• Greece (still a thing) – The IMF wants the ECB to kick the can 24 years down the road.  At what point do we admit they need a bailout?  We can't – because the whole World needs a Bailout.  
  • InequalityWho exactly does QE help?  Only 9% of the bottom 90%'s assets are in Stocks and Mutual Funds.  Without a housing recovery, you are deluding yourself if you think the economy is getting better for 270M Americans.  Our policies are making things worse, not better. 
  • Japan – The only thing scarier than China's economy is Japan's economy.  0.28% Q1 growth rallied the Nikkei to 16,800 this morning but already back below 16,700 and we'll retest 16,500 if you're looking to make a quick $1,000 per contract.  Oh, by they way, February had an extra day this year – that's a +1.1% bonus, so -0.82% without the extra day!  
  • Japanese YenWhat do they have to do to that currency to kill it?  What does it say about the other regional currencies that people prefer the Yen – even with negative rates and 250% Debt to GDP?  
  • Luxury GoodsSales are slipping and, if the Top 10% stop shopping – who's left?
  • Obama – Why does he have to go?  I don't think anyone is happy with either of his prospective replacements.  We had this problem after Bloomberg's second term as mayor in NY and we changed the rules and elected him again rather than be forced to pick an inferior replacement.  
  • Oil – Much of this "rally" is based on oil, which is based on BS (see yesterday's post).  
  • SWIFT – "The Society for Worldwide Interbank Financial Telecommunication provides a network that enables financial institutions worldwide to send and receive information about financial transactions in a secure, standardized and reliable environment" (SWIFT Codes on money transfers is an example).  Only, er… not too secure as they've been hacked twice this year.  
  • Trans Pacific Partnership – Is nothing more than the nail in the coffin begun by Citizens United as we are now giving sovereignty to International Corporations that supersedes even the will of the Governments of the countries they do business in – this is MADNESS!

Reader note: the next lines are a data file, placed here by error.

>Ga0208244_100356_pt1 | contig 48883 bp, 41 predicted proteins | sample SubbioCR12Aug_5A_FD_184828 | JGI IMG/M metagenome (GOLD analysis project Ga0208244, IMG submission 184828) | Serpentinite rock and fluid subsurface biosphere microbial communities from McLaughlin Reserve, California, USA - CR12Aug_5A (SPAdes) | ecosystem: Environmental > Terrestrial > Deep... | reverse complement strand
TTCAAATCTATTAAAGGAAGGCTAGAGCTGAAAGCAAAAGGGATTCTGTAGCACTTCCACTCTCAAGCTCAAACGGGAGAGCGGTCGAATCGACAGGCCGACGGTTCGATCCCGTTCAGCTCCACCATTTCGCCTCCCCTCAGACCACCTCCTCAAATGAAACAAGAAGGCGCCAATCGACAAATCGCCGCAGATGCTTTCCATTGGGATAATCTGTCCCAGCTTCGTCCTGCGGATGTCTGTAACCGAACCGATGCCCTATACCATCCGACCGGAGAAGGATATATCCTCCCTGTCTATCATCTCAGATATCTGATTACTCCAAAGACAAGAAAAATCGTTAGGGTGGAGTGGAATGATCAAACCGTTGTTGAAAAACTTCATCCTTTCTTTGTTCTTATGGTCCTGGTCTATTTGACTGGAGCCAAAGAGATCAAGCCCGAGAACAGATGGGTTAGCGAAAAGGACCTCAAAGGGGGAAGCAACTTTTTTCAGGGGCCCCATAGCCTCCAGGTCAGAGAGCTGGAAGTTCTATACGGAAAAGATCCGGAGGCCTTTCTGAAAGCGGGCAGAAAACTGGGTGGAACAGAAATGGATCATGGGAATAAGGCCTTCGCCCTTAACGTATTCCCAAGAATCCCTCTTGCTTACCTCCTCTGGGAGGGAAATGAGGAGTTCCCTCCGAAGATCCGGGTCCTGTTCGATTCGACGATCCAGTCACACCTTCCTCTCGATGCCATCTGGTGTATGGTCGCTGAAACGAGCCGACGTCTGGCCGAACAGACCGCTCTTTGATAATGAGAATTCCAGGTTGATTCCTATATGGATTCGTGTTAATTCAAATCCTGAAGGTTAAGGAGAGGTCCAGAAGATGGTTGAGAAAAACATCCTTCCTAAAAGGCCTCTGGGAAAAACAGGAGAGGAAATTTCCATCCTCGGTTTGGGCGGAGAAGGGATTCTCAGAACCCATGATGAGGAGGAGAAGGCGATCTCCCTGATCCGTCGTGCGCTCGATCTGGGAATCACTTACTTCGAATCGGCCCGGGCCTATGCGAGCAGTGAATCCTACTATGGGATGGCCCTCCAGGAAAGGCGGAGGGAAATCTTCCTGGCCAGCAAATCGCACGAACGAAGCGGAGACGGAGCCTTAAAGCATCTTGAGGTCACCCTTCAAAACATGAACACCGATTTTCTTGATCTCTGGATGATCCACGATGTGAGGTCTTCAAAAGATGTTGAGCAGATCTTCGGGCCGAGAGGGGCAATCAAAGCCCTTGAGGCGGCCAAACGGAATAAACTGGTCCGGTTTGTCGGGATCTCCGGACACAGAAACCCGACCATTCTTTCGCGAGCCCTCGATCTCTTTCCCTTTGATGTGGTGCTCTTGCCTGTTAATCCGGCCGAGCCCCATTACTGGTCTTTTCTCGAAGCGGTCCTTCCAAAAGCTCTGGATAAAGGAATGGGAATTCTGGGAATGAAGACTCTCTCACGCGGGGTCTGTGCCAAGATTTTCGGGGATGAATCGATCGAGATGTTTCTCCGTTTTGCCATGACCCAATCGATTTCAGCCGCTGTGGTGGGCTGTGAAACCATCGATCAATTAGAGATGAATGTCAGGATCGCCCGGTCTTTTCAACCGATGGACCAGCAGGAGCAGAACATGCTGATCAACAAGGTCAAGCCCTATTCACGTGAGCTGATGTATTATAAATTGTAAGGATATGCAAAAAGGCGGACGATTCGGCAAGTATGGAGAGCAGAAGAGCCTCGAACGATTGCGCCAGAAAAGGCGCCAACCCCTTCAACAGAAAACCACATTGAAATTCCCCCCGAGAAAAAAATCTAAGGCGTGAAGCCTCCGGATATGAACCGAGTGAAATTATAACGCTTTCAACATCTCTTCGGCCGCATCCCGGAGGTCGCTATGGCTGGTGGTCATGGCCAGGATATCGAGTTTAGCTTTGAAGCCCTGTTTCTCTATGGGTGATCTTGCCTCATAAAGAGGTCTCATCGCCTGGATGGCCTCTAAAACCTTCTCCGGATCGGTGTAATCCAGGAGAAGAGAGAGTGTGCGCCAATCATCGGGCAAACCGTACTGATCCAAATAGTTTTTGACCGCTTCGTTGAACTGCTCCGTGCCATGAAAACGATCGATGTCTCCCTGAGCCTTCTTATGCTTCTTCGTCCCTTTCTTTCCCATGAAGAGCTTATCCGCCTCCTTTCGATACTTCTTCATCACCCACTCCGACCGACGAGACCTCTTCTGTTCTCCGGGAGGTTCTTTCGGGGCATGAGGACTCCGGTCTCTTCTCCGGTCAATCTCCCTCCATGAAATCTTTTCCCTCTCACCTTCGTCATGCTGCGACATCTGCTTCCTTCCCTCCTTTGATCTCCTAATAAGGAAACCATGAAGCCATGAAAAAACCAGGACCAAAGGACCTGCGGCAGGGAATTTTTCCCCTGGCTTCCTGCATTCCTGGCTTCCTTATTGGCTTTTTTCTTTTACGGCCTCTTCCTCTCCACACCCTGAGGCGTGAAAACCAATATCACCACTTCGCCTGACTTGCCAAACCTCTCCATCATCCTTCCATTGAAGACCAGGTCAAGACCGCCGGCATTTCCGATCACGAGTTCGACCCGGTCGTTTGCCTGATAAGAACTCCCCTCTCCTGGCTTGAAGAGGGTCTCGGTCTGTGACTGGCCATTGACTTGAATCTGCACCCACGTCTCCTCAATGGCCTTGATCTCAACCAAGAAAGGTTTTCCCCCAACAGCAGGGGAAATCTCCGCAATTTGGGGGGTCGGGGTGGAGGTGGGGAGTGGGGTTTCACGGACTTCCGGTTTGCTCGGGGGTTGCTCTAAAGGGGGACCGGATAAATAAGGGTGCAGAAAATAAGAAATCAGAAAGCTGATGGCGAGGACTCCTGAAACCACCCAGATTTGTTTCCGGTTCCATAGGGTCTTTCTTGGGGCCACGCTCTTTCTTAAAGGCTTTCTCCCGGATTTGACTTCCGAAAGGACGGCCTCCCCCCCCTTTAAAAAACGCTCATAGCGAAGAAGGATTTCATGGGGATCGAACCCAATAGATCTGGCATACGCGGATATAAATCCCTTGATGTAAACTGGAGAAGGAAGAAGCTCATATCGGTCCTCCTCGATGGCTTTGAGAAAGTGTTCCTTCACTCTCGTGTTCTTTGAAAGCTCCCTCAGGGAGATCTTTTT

• Trump – Really, this is our candidate?  REALLY?  

Ugh, now I feel sicker - but better for putting it all on the table.  Now we can go out and find some things to invest in (fallout shelters come to mind).  We hit

on Friday's AAPL trade, which was right in our morning post:

Also, if you'd like a quick stock play – we picked up Apple (AAPL) at $90 yesterday and we leveraged it with the May (expire next Friday) $87.50 calls at $3.15, which closed yesterday at $3.25, which is net $90.75 and we think AAPL can at least bounce $1 or two and that should take those calls to $4, which is a very nice, quick gain into the weekend.

The $87.50 calls finished the day at $6.75 – up 114% in two trading days – nice work if you can get it.  That's why we don't fear being in CASH!!! in a volatile market – we can always find plenty of things to trade to keep our money active – no matter what direction the market may be heading.  Our 4 Member portfolios are locked very much in neutral at the moment, with a good mix of bearish hedges to our long positions.  

There's plenty of things to be concerned about and that's why we're concentrating on long-term value plays like AAPL while avoiding the momentum stocks, which often don't have enough real value to be something we'd be willing to double down on if the markets dropped 50%.  If AAPL, on the other hand, dropped 50%, the market cap would be $250Bn, which would be lower than the amount of cash they have – that's the kind of stock I don't mind being "stuck" with! 

Let's be careful out there.  

 

Provided courtesy of Phil's Stock World.